New Old Products, Inc.

  

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General Information

The following information is intended to help describe the components of an antique style lightning rod. You should find this information useful if you need to replace broken parts on your existing lightning rod and to help you understand what type of lightning protection system you have or want.

 

Point or Tip
Many different types were used by different manufacturers. The most common is the pointed tip, known as a “shell” point, as in artillery shell, shown in the sketch. The second most common tip is the bayonet tip, which looks just like three-sided a military style bayonet.

Rod
Here also there are many different types use by different manufacturers.  Two types are the most common:   The most common is  known as “tube” rod, as it is a 5/8” diameter copper tube. Sometimes it has a seam, and sometimes the tube is seamless. The second most common type is  “Twisted”, or “star rod”, also known as “section rod”, as it came in  10 foot “sections”. Rods come in different heights,  ranging from 10-12 inches (modern) up to about 60 inches (late 1800s). Again, please do not be surprised if you have a different type of rod, as there are many other types that were used over the years.

 

Ball
There are several dozen different glass lightning rod ball shapes, sizes and colors. Entire books have been written covering the various ball designs, colors, etc. This is intended to be just a brief overview.

The most common lightning rod ball is the 4 1/2” diameter smooth round ball.  The most common colors are opaque white, and opaque light blue. The opaque blue is roughly a “sky blue” or “baby blue”. Probably the next two most common colors are transparent cobalt blue and transparent red, sometimes known as “ruby” red.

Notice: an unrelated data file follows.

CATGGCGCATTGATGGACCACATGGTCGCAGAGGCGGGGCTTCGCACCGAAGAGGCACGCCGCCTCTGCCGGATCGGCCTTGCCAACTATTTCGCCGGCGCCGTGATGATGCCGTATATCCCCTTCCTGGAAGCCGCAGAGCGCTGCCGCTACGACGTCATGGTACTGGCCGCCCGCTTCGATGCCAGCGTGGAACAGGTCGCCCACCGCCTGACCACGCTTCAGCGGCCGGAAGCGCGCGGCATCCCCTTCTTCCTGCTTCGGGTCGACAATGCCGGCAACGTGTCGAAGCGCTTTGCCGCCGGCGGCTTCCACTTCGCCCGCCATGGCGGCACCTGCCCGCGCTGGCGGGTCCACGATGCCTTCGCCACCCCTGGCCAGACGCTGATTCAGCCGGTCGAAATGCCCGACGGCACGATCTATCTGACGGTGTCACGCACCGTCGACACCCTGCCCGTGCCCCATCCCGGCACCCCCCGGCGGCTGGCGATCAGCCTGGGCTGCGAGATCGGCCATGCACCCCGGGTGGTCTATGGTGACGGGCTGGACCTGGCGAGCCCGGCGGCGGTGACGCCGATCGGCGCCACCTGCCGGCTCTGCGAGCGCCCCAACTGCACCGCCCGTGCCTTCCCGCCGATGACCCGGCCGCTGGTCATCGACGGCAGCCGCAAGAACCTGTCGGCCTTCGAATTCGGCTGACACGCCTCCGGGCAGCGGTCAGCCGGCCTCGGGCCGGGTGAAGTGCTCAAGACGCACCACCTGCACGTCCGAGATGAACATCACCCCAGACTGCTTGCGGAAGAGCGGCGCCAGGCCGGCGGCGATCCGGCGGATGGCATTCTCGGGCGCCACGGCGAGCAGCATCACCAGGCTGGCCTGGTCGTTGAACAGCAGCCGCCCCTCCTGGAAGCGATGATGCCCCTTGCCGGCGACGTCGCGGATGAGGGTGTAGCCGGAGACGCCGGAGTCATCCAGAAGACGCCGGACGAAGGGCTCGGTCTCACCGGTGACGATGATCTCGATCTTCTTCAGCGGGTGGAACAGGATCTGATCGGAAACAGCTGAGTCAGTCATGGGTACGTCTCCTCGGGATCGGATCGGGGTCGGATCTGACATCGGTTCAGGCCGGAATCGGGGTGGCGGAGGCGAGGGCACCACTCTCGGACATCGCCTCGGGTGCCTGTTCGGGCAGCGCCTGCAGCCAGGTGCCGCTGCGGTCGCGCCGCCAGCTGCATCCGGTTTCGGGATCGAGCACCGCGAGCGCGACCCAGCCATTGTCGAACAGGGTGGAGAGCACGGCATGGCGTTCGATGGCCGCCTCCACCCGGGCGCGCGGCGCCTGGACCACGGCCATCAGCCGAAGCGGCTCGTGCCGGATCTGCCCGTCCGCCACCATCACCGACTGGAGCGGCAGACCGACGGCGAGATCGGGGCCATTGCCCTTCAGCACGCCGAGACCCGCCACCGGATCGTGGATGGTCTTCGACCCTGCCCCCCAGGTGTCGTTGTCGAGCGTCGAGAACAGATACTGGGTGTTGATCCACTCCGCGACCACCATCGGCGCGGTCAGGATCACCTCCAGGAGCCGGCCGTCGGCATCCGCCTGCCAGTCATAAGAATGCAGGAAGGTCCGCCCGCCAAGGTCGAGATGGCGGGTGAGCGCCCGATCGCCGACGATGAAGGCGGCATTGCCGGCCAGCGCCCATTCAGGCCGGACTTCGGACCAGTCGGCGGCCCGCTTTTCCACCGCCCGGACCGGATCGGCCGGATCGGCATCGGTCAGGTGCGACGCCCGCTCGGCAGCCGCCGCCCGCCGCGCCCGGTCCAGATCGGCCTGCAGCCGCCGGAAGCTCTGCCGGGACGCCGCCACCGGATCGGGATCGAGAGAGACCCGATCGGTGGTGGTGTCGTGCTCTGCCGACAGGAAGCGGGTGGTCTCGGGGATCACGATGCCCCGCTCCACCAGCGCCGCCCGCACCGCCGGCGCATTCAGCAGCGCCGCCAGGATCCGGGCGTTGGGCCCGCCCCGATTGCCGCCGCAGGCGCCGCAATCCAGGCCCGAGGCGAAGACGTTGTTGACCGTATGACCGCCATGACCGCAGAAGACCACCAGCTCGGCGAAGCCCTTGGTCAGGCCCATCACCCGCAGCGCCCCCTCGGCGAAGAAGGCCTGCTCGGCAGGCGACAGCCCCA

The holes in the top and bottom of the ball are the same size, and the hole and the area around it are  known as “collars”. Balls come in three different hole (collar) sizes:  Small, Medium, and Large. The different hole sizes are to accommodate different sizes of rods. The  Small collar size is used on 5/8” tube rods. The Large collar sized balls are intended for use on “star” or “twisted”  or “section” rods. The “medium” size was used on both, and is not very common.

Caps
Most balls (but not all) originally had copper, aluminum, or in rare cases, brass “caps” on both ends. The purpose of the caps is to protect the ball and to cover up the rough glass edges created during the ball’s normal manufacturing process.   There are three different standard cap sizes to accommodate the three different ball hole (collar) sizes. New Old Products stocks all three sizes and also offer some “special” caps to fit glass balls with either the “large” or “medium” collar size, but with the SMALL hole. This is so that large or medium collar balls can be adapted for use on 5/8” tube lightning rods. These special caps are called “Adapta-Caps”.   A fourth type of cap is also out there. Some large collar balls (only) were designed to be used with threaded caps with a company name embossed into them.  “Miller” and “Cole Bros” are the two most common ones. New Old Products stocks aluminum threaded, embossed (“Cole Bros”) caps.